We are interested on the molecular mechanisms underlying learning and memory storage, more precisely in the role of transcriptional and epigenetic mechanisms in neuronal plasticity. We also investigate how the malfunction of these mechanisms may cause pathological situations in the nervous system.
To investigate these questions, we use a multidisciplinary approach that combines mouse genetics and genomics, molecular biology, physiology and behavioral
Our research focuses on the following two areas:
1. Role of activity-dependent transcription in neuronal plasticity.
Alterations in patterns of gene expression are thought to underlie the long-lasting changes in the strength of synaptic connections between neurons responsible for the encoding of memories in the nervous system. A number of transcription factors have been involved in this process. We are investigating the details of the participation of activity-regulated transcription factors, such as members of the CREB family, in plasticity and memory.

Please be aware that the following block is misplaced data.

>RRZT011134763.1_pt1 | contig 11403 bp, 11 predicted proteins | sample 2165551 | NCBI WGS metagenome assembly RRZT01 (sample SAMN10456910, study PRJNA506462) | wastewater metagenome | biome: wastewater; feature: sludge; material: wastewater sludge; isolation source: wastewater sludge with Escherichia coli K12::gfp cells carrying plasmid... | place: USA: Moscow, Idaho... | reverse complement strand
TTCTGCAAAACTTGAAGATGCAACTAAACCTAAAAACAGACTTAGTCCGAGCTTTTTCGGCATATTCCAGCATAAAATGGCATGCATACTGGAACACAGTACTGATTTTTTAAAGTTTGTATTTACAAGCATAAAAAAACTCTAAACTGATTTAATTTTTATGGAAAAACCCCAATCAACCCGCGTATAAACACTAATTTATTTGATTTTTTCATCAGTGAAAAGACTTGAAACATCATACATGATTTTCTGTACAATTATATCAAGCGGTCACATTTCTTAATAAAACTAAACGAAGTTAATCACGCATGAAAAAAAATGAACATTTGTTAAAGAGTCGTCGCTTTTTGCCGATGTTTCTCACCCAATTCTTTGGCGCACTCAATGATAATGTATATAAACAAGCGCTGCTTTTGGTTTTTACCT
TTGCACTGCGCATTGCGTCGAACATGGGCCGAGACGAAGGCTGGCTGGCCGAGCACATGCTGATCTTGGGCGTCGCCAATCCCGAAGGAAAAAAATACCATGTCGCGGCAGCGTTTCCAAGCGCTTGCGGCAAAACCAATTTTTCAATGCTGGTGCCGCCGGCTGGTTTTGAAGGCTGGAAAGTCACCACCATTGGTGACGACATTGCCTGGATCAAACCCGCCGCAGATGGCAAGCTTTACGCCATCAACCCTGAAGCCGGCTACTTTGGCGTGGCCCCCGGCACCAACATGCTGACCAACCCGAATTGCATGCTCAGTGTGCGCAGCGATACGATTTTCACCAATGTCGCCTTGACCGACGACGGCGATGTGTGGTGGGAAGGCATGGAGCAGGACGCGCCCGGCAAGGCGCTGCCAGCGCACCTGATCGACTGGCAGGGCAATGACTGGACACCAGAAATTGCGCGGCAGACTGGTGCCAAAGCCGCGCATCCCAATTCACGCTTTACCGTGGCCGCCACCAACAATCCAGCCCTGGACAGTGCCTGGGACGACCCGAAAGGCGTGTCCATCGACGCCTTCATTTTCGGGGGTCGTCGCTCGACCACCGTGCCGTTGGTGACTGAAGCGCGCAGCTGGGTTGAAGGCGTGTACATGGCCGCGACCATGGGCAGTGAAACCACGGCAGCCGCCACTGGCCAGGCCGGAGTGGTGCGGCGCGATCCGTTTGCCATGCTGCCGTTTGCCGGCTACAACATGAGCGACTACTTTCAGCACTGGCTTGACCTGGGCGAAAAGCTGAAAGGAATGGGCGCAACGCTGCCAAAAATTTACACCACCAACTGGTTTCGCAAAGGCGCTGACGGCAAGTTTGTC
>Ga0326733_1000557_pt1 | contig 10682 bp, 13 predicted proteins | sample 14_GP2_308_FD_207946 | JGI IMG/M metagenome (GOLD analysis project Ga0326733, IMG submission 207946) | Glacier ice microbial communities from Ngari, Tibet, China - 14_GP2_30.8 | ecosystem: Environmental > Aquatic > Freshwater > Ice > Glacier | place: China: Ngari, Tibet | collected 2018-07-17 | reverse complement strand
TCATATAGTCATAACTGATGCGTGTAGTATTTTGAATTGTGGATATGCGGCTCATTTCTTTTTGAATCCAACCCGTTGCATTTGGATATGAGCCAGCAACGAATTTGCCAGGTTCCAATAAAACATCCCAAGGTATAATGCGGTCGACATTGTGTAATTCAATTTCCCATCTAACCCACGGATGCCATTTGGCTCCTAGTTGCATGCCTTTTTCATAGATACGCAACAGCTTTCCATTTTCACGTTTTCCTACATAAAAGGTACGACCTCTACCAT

2. Chromatin remodeling and neuronal plasticity.
The post-translational modification of histone proteins is thought to participate in the regulation of gene expression. Specifically, the acetylation and methylation of nucleosomes may provide a mechanism for epigenetic regulation of the activity of loci that are relevant in neuronal plasticity and behaviour. We are interested in exploring the contribution of histone modifications to learning, memory and other long-lasting modification of the animal’s behavior. We also investigate on different mouse model for neurological conditions, such as Huntington disease and some intellectual disability syndromes, in which these epigenetic mechanisms seem to be affected.